This course introduces students to legal drafting in the securities regulation field.  It provides students with a detailed understanding of the various types of securities documents that the securities practitioner is commonly asked to draft or analyze.  While the course covers a broad range of documents and filings, students will spend a substantial portion of the semester drafting a Registration Statement on Form S-1 for a hypothetical corporate client engaged in an initial public offering (“IPO”) of its common stock.  Each week students will analyze, research and draft various sections of Form S-1 based on a continuing stream of information provided by the client about the company and the IPO.  During the drafting process, students will meet with the professor in individual conferences.  By semester’s end, students produce a complete Registration Statement on Form S-1 and attain a detailed understanding of the securities drafting process.  Pre or Co-Requisites:  Securities Regulation and Corporations.  3 credits.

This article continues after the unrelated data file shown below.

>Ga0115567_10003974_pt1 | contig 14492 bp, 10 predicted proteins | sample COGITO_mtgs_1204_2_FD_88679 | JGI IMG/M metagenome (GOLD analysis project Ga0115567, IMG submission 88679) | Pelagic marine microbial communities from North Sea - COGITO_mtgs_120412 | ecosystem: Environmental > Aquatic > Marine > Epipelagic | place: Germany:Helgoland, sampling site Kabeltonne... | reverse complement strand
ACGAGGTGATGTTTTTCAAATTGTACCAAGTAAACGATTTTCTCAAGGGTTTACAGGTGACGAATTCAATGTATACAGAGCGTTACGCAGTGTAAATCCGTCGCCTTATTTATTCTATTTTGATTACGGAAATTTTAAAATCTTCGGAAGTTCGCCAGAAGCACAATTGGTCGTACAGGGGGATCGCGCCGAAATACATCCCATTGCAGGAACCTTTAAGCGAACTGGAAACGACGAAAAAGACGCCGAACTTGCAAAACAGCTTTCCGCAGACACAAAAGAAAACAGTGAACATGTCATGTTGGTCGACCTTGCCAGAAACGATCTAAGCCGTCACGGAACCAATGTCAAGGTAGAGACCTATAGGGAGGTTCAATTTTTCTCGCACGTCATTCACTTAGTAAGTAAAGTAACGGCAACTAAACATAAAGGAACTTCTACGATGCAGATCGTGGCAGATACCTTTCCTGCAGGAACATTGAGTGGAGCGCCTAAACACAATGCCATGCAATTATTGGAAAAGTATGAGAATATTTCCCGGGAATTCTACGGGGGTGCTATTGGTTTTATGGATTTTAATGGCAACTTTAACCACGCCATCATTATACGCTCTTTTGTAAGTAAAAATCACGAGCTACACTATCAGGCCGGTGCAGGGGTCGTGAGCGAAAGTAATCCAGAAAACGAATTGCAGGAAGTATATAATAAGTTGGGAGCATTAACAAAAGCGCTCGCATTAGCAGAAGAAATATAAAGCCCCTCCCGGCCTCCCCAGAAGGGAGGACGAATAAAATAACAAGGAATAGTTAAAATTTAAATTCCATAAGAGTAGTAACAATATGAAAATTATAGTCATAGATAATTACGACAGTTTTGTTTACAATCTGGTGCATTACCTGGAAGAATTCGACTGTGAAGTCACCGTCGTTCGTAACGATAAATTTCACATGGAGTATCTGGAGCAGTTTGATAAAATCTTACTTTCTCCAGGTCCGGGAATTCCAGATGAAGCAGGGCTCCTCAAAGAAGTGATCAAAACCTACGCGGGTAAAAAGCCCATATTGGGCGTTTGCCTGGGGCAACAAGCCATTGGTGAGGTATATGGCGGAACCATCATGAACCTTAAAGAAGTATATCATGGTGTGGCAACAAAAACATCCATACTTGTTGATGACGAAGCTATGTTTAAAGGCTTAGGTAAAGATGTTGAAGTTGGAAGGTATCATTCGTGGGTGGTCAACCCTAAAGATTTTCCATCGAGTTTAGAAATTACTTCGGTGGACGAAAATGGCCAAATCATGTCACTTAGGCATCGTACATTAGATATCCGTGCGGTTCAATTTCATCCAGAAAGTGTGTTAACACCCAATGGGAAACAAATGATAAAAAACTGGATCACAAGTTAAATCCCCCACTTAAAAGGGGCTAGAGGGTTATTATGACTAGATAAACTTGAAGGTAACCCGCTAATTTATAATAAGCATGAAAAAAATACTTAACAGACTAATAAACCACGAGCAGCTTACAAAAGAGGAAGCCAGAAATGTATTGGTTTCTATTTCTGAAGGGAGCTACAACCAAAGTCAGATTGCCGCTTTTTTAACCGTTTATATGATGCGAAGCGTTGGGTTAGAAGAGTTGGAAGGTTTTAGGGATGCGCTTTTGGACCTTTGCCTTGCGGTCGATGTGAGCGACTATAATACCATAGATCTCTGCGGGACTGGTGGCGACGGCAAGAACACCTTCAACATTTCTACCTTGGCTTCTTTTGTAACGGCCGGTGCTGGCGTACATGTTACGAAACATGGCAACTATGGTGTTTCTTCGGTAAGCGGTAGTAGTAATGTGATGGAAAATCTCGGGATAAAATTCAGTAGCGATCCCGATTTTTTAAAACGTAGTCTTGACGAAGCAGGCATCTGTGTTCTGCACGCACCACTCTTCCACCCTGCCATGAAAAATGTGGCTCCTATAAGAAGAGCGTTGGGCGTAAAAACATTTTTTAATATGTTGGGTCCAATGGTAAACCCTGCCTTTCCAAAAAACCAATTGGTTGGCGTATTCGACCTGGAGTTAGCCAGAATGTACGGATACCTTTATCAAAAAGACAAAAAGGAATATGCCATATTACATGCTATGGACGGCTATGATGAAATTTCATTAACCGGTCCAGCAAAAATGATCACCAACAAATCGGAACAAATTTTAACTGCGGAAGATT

Trusts and Estates Drafting

This course focuses on drafting documents used in estate planning and administration.  The class integrates substantive law discussions into exercises for drafting documents commonly used by estate and trust practitioners.  Documents covered in the course include wills, trusts, petitions to the Surrogate's Court, and beneficiary designations for life insurance policies and retirement funds.  3 credits.

Contact Us

Fordham University School of Law
Legal Writing Program
150 West 62nd Street, Room 7-175
New York, NY 10023

Tel: 212-636-6942

Fax: 212-930-8828

Email: ehuertas@law.fordham.edu